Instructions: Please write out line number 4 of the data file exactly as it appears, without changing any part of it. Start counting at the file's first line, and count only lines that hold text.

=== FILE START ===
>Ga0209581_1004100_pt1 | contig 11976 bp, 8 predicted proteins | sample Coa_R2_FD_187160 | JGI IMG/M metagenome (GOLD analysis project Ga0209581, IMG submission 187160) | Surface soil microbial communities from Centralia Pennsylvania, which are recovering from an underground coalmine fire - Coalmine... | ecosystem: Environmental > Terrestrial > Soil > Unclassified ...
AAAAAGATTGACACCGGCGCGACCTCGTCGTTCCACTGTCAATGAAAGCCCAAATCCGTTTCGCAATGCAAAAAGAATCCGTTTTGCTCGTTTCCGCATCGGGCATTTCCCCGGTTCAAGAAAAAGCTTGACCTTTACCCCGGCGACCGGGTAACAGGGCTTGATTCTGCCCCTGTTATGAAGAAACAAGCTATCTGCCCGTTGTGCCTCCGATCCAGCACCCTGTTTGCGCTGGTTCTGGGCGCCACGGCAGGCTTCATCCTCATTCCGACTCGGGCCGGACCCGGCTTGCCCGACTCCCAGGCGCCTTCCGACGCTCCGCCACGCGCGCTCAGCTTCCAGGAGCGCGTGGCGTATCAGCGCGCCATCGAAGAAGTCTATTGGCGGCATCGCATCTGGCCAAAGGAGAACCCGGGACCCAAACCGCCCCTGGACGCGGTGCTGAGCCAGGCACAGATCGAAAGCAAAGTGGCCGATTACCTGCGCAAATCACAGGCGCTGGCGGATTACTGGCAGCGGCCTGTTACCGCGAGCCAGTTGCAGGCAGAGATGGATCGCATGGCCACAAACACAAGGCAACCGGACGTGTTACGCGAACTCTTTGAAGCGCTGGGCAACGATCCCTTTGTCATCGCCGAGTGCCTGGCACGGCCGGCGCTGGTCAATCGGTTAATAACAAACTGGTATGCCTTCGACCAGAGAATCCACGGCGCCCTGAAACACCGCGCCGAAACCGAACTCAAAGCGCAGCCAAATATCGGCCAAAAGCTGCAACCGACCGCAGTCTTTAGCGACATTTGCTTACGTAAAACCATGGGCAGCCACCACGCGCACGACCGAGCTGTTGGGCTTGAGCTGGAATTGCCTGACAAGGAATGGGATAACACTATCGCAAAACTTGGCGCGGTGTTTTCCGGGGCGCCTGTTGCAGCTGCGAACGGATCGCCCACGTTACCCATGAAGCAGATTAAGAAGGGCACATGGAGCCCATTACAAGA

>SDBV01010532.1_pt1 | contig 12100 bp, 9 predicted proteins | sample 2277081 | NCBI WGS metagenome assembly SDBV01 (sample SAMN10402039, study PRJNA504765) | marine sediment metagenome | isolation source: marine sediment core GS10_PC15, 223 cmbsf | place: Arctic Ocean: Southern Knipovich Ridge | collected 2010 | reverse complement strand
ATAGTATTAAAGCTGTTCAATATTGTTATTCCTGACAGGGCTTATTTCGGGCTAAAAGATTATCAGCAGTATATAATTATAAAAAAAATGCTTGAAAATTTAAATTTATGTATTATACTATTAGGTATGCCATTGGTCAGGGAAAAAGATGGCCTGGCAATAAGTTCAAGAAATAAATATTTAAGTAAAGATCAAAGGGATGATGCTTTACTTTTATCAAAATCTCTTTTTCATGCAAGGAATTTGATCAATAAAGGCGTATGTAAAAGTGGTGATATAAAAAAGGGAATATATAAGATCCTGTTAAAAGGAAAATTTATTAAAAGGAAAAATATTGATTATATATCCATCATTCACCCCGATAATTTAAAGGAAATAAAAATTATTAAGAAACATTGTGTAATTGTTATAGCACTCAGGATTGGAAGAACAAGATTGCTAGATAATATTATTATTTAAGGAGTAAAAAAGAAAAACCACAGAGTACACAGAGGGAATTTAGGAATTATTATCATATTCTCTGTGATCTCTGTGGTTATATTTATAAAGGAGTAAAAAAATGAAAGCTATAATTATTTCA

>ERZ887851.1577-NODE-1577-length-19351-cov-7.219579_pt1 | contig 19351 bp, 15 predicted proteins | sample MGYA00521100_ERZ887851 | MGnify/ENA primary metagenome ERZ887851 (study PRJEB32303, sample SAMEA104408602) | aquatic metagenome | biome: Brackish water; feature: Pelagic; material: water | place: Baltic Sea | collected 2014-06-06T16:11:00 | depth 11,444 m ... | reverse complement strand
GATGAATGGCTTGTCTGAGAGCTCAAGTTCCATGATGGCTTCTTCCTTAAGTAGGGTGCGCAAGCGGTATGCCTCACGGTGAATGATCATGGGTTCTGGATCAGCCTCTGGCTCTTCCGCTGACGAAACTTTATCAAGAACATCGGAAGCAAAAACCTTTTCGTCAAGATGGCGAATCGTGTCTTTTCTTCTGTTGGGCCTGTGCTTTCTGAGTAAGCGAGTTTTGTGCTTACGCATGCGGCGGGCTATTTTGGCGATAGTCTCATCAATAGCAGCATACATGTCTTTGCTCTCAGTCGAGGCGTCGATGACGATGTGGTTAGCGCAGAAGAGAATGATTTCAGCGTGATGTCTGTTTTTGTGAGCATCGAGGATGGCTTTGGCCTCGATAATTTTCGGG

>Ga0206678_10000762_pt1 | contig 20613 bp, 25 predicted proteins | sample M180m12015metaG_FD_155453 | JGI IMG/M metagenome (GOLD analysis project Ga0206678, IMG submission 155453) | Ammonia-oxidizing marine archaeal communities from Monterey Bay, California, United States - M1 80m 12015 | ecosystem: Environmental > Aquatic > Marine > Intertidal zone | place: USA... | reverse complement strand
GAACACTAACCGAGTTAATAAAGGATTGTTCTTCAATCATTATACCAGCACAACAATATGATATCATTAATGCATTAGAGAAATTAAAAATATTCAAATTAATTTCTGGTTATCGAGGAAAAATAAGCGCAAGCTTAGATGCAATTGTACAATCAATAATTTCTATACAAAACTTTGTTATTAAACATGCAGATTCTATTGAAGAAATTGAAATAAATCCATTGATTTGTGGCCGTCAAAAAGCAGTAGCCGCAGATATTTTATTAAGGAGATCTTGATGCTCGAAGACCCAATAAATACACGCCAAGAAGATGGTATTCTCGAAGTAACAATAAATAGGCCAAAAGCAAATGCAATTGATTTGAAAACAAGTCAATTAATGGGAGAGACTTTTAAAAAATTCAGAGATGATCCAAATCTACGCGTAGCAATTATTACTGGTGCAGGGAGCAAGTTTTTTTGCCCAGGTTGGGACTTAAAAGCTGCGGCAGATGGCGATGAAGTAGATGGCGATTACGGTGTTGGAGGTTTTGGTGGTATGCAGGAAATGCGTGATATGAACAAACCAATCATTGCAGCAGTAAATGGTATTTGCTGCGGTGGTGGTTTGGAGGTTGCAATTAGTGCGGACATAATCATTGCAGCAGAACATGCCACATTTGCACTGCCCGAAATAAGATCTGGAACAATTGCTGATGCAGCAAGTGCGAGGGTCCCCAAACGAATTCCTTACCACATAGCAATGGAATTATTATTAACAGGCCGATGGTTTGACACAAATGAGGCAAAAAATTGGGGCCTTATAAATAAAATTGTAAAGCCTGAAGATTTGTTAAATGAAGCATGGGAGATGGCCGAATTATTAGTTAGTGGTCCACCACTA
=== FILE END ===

ATAGTATTAAAGCTGTTCAATATTGTTATTCCTGACAGGGCTTATTTCGGGCTAAAAGATTATCAGCAGTATATAATTATAAAAAAAATGCTTGAAAATTTAAATTTATGTATTATACTATTAGGTATGCCATTGGTCAGGGAAAAAGATGGCCTGGCAATAAGTTCAAGAAATAAATATTTAAGTAAAGATCAAAGGGATGATGCTTTACTTTTATCAAAATCTCTTTTTCATGCAAGGAATTTGATCAATAAAGGCGTATGTAAAAGTGGTGATATAAAAAAGGGAATATATAAGATCCTGTTAAAAGGAAAATTTATTAAAAGGAAAAATATTGATTATATATCCATCATTCACCCCGATAATTTAAAGGAAATAAAAATTATTAAGAAACATTGTGTAATTGTTATAGCACTCAGGATTGGAAGAACAAGATTGCTAGATAATATTATTATTTAAGGAGTAAAAAAGAAAAACCACAGAGTACACAGAGGGAATTTAGGAATTATTATCATATTCTCTGTGATCTCTGTGGTTATATTTATAAAGGAGTAAAAAAATGAAAGCTATAATTATTTCA